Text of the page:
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Friday, January 13, 2012

HIV Vaccine Advances to Stage Two Human Clinical Trials

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Scientists were shocked to discover the cure for HIV was simply an overwhelming dose of microscopic AIDS ribbons. OK, not really. Still, great news!

The various HIV “cures” and vaccines in development continue to speed ahead, with one pharmaceutical company’s product advancing into stage 2 human clinical trials.

Sangamo BioSciences, Inc. (Nasdaq: SGMO) announced today the initiation of two new Phase 2 clinical studies (SB-728-1101 and SB-728-902, Cohort 5) in its program to develop a “functional cure” for HIV/AIDS. Sangamo’s ZFP Therapeutic® approach (SB-728-T) generates T-cells that are resistant to HIV infection using its zinc finger nuclease (ZFN) technology to permanently disrupt the DNA sequence encoding CCR5, a co-receptor used by HIV to enter cells. The company expects to present data from its SB-728-T HIV clinical trials at appropriate medical meetings in 2012.

“We are delighted to be able to open these two important clinical studies ahead of schedule,” said Geoff Nichol, M.B. Ch.B., Sangamo’s executive vice president, research and development. “Data from earlier Phase 1 trials demonstrated a statistically significant relationship between the number of circulating T-cells in which both CCR5 genes are modified and the reduction in HIV viral load in infected subjects during an interruption of anti-retroviral therapy. Both of these new Phase 2 clinical trials are specifically designed to confirm and further investigate these findings.”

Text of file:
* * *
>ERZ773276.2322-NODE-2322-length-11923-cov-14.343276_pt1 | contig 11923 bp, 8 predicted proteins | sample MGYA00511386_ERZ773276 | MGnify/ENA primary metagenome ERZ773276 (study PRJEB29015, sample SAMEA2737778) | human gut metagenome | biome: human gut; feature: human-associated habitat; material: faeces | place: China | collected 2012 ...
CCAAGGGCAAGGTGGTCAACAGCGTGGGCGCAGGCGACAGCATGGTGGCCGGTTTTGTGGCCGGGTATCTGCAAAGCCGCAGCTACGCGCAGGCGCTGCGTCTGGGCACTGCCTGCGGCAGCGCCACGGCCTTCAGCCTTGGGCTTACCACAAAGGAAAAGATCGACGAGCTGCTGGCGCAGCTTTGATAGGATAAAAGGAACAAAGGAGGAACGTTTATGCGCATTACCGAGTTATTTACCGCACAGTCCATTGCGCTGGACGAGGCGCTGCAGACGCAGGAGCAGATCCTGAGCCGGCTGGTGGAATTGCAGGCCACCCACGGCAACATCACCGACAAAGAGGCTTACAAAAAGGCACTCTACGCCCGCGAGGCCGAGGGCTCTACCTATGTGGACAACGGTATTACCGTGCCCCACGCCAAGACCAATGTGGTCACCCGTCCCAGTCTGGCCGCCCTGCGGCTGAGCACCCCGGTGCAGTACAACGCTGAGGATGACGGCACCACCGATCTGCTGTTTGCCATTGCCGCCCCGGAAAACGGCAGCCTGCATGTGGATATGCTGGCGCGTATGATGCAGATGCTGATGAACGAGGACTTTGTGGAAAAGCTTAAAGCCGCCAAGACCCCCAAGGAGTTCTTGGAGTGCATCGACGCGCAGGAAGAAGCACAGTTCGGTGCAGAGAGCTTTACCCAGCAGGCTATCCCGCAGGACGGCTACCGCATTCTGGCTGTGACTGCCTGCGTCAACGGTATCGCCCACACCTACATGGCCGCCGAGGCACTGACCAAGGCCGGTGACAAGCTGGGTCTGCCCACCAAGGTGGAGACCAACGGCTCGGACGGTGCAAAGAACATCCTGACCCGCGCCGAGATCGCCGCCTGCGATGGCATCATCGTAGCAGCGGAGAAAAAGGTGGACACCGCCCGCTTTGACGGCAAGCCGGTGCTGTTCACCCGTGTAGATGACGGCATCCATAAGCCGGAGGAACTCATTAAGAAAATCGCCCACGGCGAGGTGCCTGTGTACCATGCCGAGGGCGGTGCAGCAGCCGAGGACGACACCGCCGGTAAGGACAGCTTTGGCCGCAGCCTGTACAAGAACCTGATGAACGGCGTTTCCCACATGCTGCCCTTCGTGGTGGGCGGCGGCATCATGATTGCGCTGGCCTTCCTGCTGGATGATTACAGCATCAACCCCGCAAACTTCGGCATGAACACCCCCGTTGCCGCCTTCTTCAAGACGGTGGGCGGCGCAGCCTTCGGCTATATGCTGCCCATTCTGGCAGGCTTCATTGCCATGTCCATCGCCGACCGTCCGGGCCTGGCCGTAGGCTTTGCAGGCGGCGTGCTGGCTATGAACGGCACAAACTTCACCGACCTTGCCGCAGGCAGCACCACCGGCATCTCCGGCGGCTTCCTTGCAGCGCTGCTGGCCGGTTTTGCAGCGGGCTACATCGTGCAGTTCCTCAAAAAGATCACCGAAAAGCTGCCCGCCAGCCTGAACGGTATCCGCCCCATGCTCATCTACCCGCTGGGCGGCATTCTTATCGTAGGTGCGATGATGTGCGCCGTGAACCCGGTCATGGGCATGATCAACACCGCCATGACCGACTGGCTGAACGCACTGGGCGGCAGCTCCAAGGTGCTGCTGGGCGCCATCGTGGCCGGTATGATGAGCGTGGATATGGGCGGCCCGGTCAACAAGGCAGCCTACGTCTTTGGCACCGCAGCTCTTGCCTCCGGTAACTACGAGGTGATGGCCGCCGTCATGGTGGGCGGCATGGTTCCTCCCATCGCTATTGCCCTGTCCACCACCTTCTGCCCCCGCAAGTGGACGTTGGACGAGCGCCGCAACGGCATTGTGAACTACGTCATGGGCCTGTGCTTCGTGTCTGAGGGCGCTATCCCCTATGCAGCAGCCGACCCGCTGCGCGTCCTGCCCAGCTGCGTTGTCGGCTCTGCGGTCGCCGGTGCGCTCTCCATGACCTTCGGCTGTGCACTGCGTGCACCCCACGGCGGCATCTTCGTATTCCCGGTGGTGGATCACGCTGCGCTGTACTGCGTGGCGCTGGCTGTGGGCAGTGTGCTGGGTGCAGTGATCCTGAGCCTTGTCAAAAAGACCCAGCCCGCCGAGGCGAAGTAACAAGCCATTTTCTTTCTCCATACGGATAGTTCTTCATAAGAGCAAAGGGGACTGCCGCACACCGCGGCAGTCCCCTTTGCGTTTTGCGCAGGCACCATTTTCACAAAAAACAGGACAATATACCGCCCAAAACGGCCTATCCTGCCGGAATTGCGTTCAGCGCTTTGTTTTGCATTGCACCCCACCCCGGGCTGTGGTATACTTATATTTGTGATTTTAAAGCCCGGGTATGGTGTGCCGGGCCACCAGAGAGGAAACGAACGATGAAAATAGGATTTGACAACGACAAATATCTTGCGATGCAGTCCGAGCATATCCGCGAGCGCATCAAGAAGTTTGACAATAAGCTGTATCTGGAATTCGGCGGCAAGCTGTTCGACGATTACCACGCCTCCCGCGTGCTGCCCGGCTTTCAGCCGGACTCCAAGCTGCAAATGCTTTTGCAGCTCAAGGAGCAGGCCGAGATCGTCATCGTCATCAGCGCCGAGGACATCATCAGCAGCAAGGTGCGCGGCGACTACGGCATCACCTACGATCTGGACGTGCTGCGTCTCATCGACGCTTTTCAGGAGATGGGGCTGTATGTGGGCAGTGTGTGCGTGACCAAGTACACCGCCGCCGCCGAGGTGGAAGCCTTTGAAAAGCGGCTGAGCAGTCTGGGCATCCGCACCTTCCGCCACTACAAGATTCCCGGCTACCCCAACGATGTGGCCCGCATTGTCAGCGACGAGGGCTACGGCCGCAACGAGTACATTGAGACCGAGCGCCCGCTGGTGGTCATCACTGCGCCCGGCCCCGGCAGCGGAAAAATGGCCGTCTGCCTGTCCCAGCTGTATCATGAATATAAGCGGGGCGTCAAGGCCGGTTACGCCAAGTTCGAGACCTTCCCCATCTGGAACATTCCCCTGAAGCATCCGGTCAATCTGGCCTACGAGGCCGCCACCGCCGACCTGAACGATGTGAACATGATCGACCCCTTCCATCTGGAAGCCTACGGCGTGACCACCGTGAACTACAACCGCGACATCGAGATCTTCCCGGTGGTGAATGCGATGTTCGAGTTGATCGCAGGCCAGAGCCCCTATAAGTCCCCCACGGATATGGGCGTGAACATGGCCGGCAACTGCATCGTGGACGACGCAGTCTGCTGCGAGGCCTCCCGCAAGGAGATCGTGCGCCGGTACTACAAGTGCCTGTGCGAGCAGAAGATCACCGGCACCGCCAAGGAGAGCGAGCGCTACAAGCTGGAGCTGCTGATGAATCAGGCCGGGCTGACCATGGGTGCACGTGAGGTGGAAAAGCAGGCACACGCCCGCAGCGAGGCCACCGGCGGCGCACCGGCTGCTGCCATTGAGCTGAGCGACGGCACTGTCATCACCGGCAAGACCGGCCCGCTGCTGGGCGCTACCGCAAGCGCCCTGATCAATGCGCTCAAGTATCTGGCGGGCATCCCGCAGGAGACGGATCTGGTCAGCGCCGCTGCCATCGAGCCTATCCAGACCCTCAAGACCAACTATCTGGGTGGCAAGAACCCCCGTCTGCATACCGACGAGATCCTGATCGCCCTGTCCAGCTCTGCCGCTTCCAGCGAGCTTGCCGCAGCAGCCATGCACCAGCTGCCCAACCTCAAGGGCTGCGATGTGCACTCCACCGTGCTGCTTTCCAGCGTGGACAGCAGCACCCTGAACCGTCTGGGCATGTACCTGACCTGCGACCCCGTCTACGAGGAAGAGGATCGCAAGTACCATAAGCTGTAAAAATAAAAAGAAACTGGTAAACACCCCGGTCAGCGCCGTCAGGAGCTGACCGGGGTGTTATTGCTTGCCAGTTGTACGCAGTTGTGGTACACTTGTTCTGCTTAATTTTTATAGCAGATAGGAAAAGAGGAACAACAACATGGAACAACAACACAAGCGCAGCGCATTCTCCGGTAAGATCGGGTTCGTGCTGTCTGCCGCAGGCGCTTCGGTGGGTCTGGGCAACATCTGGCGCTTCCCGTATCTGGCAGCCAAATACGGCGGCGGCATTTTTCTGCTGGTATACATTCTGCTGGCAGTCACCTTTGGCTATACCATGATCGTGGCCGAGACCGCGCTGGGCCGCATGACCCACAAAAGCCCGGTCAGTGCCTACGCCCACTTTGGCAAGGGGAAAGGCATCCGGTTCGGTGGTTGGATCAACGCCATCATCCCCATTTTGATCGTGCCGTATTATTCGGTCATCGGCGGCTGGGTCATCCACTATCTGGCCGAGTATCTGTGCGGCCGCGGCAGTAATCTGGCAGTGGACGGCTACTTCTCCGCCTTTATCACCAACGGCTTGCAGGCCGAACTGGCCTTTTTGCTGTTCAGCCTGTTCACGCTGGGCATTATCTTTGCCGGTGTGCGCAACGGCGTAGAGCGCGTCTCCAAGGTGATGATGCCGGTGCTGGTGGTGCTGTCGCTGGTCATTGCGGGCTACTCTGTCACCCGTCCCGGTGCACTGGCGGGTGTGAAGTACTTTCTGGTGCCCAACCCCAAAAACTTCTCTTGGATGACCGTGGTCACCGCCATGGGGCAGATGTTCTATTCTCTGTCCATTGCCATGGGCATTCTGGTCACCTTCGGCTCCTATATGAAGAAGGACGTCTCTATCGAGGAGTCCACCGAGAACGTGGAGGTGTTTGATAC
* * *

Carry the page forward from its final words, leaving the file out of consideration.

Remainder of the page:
The new studies employ two approaches to increase the number of engrafted T-cells in which both CCR5 gene copies are modified (biallelically modified) in SB-728-T-treated, HIV-infected subjects. The first, an extension of an ongoing trial (SB-728-902, Cohort 5), is designed to further investigate the effect of SB-728-T treatment on HIV viral load in subjects that are naturally heterozygous for the CCR5 delta-32 gene mutation (i.e. one of their two CCR5 gene copies has the mutation and one is normal).

 The second study (SB-728-1101), in HIV-infected subjects without the CCR5 delta-32 mutation, employs a conditioning pretreatment designed to significantly enhance the number of engrafted biallelically modified T-cells.
The Sangamo vaccine is one of several products racing neck and neck toward mass market approval and release. It’s safe to say that if the first “cure” to hit the market is produced by the American pharmaceutical industry, it will be a costly product that creates enormous corporate wealth.

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